Submit Data |  Help |  Video Tutorials |  News |  Publications |  FTP Download |  REST API |  Citing RGD |  Contact   

The cellular and subcellular localization of huntingtin-associated protein 1 (HAP1): comparison with huntingtin in rat and human.

Authors: Gutekunst, C A  Li, S H  Yi, H  Ferrante, R J  Li, X J  Hersch, S M 
Citation: Gutekunst CA, etal., J Neurosci. 1998 Oct 1;18(19):7674-86.
Pubmed: (View Article at PubMed) PMID:9742138

The cellular and subcellular distribution of HAP1 was examined in rat brain by light and electron microscopic immunocytochemistry and subcellular fractionation. HAP1 localization was also determined in human postmortem tissue from control and Huntington's disease (HD) cases by light microscopic immunocytochemistry. At the cellular level, the heterogeneity of HAP1 expression was similar to that of huntingtin; however, HAP1 immunoreactivity was more widespread. The subcellular distribution of HAP1 was examined using immunogold electron microscopy. Like huntingtin, HAP1 is a cytoplasmic protein that associates with microtubules and many types of membranous organelles, including mitochondria, endoplasmic reticulum, tubulovesicles, endosomal and lysosomal organelles, and synaptic vesicles. A quantitative comparison of the organelle associations of HAP1 and huntingtin showed them to be almost identical. Within HAP1-immunoreactive neurons in rat and human brain, populations of large and small immunoreactive puncta were visible by light microscopy. The large puncta, which were especially evident in the ventral forebrain, were intensely HAP1 immunoreactive. Electron microscopic analysis revealed them to be a type of nucleolus-like body, which has been named a stigmoid body, that may play a role in protein synthesis. The small puncta, less intensely labeled, were primarily mitochondria. These results indicate that the localization of HAP1 and huntingtin is more similar than previously appreciated and provide further evidence that HAP1 and huntingtin have localizations consistent with roles in intracellular transport. Our data also suggest, however, that HAP1 is not present in the abnormal intranuclear and neuritic aggregates containing the N-terminal fragment of mutant huntingtin that are found in HD brains.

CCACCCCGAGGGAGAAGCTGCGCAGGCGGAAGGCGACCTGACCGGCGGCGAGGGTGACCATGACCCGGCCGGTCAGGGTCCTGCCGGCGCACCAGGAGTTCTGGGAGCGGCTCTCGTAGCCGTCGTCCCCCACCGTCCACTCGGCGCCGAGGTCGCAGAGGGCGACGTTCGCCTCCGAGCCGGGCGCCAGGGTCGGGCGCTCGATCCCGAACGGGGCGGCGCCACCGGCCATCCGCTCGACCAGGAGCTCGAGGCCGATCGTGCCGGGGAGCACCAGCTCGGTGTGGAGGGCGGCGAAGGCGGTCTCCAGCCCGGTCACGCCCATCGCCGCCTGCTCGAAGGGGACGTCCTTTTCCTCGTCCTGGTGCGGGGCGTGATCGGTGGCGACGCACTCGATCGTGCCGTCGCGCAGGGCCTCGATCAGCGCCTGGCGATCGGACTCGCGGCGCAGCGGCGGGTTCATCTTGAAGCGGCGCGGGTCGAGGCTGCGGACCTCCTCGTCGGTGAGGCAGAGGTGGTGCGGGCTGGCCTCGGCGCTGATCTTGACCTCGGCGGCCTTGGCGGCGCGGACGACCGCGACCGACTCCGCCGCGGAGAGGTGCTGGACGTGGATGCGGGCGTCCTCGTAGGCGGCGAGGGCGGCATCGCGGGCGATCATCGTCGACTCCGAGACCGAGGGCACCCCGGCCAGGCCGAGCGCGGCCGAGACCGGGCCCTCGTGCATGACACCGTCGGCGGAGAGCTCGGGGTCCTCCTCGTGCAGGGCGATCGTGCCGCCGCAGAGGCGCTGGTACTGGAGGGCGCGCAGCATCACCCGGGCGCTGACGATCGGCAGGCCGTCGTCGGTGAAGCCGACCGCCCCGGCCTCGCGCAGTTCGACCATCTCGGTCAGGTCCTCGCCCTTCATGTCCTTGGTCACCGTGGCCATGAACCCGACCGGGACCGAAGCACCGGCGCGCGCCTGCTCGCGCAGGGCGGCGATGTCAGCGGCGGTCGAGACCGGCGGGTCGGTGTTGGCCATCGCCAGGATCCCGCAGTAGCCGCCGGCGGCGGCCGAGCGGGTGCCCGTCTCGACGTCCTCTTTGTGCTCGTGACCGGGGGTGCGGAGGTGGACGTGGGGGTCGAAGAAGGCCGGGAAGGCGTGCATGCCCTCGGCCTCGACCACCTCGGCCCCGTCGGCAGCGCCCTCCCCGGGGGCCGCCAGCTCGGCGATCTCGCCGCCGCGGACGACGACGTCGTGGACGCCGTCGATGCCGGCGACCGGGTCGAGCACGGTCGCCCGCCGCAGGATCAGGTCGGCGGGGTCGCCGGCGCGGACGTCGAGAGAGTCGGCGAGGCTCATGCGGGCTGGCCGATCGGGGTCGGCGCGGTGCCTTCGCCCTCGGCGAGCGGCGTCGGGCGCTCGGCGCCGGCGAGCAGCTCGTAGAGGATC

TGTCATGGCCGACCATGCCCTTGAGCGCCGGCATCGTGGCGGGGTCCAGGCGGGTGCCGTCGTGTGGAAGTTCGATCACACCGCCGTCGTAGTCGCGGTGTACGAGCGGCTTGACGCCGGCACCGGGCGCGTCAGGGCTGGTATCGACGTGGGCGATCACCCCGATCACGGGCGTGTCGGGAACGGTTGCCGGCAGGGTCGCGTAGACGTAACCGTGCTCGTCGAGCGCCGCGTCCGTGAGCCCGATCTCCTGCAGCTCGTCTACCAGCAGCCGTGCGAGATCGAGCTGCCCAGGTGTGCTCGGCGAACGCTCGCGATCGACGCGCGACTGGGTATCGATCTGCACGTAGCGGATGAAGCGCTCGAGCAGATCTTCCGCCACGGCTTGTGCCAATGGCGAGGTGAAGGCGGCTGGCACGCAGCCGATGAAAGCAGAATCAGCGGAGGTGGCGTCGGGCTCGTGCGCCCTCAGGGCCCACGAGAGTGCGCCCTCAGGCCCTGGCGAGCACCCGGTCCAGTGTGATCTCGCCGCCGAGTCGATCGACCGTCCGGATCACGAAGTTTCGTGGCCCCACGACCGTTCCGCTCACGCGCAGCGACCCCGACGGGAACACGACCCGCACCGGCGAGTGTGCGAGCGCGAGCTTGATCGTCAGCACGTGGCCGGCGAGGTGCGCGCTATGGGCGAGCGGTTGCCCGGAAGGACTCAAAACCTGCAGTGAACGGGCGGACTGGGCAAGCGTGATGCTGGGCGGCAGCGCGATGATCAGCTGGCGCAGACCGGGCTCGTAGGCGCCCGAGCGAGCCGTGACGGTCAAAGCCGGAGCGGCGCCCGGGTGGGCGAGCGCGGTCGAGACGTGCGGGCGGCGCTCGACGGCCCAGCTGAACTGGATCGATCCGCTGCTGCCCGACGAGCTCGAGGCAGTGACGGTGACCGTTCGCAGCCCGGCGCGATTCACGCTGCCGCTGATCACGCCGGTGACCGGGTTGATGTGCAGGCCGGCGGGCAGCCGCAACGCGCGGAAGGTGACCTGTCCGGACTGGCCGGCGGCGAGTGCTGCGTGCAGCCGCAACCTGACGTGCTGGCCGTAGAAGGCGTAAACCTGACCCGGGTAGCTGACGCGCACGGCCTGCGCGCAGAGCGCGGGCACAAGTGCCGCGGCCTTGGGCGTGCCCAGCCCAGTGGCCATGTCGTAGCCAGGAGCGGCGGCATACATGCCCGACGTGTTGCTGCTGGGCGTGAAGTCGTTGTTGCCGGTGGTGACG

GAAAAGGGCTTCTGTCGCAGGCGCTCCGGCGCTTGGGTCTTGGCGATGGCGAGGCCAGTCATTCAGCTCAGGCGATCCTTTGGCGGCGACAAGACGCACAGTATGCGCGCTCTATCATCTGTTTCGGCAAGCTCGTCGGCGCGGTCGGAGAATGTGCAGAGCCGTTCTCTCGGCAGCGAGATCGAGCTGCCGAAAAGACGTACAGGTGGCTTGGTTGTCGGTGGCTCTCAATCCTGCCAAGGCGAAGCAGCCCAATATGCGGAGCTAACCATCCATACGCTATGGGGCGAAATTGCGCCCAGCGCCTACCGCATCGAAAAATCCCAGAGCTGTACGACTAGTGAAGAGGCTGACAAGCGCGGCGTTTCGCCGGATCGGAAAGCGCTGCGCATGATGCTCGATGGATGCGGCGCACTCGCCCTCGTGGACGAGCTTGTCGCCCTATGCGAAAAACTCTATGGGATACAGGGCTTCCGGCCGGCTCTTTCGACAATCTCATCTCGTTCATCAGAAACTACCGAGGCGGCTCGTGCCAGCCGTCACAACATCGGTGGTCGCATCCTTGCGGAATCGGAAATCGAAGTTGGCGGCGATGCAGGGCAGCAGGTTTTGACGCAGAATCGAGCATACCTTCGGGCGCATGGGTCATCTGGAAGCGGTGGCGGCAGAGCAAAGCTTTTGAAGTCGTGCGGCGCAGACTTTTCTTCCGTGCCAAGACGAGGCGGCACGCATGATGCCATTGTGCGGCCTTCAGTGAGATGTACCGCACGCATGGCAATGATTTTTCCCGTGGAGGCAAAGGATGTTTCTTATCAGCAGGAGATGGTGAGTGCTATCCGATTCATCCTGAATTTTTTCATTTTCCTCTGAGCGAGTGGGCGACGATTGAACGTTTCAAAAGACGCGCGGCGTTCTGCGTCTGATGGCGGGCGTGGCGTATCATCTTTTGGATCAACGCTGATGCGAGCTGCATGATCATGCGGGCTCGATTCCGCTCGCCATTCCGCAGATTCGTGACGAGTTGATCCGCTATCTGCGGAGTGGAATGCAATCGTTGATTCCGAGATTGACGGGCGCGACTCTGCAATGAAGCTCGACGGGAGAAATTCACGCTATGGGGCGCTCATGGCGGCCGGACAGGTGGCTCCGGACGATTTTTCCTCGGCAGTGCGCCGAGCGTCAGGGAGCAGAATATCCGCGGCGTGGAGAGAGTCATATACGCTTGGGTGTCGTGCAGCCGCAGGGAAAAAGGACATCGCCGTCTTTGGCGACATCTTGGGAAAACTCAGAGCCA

Gene Ontology Annotations
Objects Annotated

Additional Information

RGD Object Information
RGD ID: 13702459
Created: 2018-07-18
Species: All species
Last Modified: 2018-07-18
Status: ACTIVE


RGD is funded by grant HL64541 from the National Heart, Lung, and Blood Institute on behalf of the NIH.